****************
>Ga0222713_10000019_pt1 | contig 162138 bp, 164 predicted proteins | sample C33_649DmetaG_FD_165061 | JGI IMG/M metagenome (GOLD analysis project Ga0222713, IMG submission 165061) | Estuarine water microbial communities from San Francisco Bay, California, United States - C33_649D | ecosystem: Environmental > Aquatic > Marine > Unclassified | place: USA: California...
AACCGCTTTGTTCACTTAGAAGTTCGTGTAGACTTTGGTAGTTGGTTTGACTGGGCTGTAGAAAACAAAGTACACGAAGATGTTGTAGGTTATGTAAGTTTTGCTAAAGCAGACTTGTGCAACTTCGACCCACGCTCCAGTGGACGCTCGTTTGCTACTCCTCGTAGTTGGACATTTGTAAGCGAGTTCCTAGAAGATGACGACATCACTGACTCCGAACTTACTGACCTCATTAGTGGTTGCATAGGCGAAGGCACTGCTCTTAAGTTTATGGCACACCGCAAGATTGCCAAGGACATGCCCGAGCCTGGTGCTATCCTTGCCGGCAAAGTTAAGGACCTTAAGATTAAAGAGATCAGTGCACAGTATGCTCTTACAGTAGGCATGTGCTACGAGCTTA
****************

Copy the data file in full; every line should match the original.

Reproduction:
>Ga0222713_10000019_pt1 | contig 162138 bp, 164 predicted proteins | sample C33_649DmetaG_FD_165061 | JGI IMG/M metagenome (GOLD analysis project Ga0222713, IMG submission 165061) | Estuarine water microbial communities from San Francisco Bay, California, United States - C33_649D | ecosystem: Environmental > Aquatic > Marine > Unclassified | place: USA: California...
AACCGCTTTGTTCACTTAGAAGTTCGTGTAGACTTTGGTAGTTGGTTTGACTGGGCTGTAGAAAACAAAGTACACGAAGATGTTGTAGGTTATGTAAGTTTTGCTAAAGCAGACTTGTGCAACTTCGACCCACGCTCCAGTGGACGCTCGTTTGCTACTCCTCGTAGTTGGACATTTGTAAGCGAGTTCCTAGAAGATGACGACATCACTGACTCCGAACTTACTGACCTCATTAGTGGTTGCATAGGCGAAGGCACTGCTCTTAAGTTTATGGCACACCGCAAGATTGCCAAGGACATGCCCGAGCCTGGTGCTATCCTTGCCGGCAAAGTTAAGGACCTTAAGATTAAAGAGATCAGTGCACAGTATGCTCTTACAGTAGGCATGTGCTACGAGCTTA